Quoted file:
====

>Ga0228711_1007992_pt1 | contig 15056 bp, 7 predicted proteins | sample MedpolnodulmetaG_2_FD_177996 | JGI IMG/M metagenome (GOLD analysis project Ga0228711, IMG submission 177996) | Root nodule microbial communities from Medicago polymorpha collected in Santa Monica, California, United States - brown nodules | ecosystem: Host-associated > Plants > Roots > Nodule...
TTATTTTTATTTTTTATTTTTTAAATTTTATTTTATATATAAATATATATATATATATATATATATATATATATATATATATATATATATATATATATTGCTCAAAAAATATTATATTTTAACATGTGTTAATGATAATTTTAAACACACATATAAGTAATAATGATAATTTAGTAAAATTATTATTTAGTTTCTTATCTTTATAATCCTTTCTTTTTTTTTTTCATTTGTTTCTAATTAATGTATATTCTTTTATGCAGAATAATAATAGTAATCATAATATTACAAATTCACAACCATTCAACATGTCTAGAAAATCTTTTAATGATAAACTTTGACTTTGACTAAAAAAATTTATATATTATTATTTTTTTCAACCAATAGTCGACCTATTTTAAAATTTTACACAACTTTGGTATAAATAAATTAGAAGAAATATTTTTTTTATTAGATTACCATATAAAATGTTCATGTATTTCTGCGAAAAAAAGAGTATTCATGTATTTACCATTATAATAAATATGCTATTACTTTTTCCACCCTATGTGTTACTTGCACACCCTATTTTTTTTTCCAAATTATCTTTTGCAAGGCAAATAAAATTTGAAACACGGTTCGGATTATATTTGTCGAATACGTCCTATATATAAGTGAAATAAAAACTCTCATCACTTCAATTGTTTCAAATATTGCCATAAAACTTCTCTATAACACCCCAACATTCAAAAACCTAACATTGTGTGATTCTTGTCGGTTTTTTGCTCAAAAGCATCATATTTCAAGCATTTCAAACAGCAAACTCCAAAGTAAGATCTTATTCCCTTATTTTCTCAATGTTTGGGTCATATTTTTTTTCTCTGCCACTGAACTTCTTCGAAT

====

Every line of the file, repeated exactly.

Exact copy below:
>Ga0228711_1007992_pt1 | contig 15056 bp, 7 predicted proteins | sample MedpolnodulmetaG_2_FD_177996 | JGI IMG/M metagenome (GOLD analysis project Ga0228711, IMG submission 177996) | Root nodule microbial communities from Medicago polymorpha collected in Santa Monica, California, United States - brown nodules | ecosystem: Host-associated > Plants > Roots > Nodule...
TTATTTTTATTTTTTATTTTTTAAATTTTATTTTATATATAAATATATATATATATATATATATATATATATATATATATATATATATATATATATATTGCTCAAAAAATATTATATTTTAACATGTGTTAATGATAATTTTAAACACACATATAAGTAATAATGATAATTTAGTAAAATTATTATTTAGTTTCTTATCTTTATAATCCTTTCTTTTTTTTTTTCATTTGTTTCTAATTAATGTATATTCTTTTATGCAGAATAATAATAGTAATCATAATATTACAAATTCACAACCATTCAACATGTCTAGAAAATCTTTTAATGATAAACTTTGACTTTGACTAAAAAAATTTATATATTATTATTTTTTTCAACCAATAGTCGACCTATTTTAAAATTTTACACAACTTTGGTATAAATAAATTAGAAGAAATATTTTTTTTATTAGATTACCATATAAAATGTTCATGTATTTCTGCGAAAAAAAGAGTATTCATGTATTTACCATTATAATAAATATGCTATTACTTTTTCCACCCTATGTGTTACTTGCACACCCTATTTTTTTTTCCAAATTATCTTTTGCAAGGCAAATAAAATTTGAAACACGGTTCGGATTATATTTGTCGAATACGTCCTATATATAAGTGAAATAAAAACTCTCATCACTTCAATTGTTTCAAATATTGCCATAAAACTTCTCTATAACACCCCAACATTCAAAAACCTAACATTGTGTGATTCTTGTCGGTTTTTTGCTCAAAAGCATCATATTTCAAGCATTTCAAACAGCAAACTCCAAAGTAAGATCTTATTCCCTTATTTTCTCAATGTTTGGGTCATATTTTTTTTCTCTGCCACTGAACTTCTTCGAAT